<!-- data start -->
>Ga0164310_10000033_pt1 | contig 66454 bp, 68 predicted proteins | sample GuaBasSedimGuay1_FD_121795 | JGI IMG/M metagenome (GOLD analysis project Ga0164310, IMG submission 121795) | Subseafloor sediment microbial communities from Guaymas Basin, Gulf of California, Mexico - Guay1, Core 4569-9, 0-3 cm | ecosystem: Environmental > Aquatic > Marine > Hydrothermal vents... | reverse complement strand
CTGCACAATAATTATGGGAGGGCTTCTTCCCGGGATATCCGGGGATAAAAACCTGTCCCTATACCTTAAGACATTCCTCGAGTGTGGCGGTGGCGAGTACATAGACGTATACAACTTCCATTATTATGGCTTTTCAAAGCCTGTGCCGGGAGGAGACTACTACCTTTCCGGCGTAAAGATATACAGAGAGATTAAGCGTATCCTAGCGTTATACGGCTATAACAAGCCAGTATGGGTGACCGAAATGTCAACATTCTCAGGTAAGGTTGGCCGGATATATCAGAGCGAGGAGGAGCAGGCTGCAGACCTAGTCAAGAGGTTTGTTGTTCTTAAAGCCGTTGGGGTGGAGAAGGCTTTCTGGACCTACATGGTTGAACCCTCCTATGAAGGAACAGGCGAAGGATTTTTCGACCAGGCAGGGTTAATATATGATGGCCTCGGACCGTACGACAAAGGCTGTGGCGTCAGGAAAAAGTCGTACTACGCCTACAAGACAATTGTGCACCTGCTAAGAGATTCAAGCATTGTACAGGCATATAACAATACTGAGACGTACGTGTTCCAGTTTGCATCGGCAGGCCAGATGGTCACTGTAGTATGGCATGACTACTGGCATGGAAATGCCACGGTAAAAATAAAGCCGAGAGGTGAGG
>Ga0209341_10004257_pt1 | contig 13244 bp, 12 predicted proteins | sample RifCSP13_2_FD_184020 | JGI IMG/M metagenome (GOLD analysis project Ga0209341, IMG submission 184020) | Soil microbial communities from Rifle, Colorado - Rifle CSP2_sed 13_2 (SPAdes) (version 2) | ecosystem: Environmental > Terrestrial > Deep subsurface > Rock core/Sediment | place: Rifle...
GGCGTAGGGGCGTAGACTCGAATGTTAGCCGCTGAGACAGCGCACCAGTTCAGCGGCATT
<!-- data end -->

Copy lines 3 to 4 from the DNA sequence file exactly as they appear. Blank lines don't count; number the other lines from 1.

>Ga0209341_10004257_pt1 | contig 13244 bp, 12 predicted proteins | sample RifCSP13_2_FD_184020 | JGI IMG/M metagenome (GOLD analysis project Ga0209341, IMG submission 184020) | Soil microbial communities from Rifle, Colorado - Rifle CSP2_sed 13_2 (SPAdes) (version 2) | ecosystem: Environmental > Terrestrial > Deep subsurface > Rock core/Sediment | place: Rifle...
GGCGTAGGGGCGTAGACTCGAATGTTAGCCGCTGAGACAGCGCACCAGTTCAGCGGCATT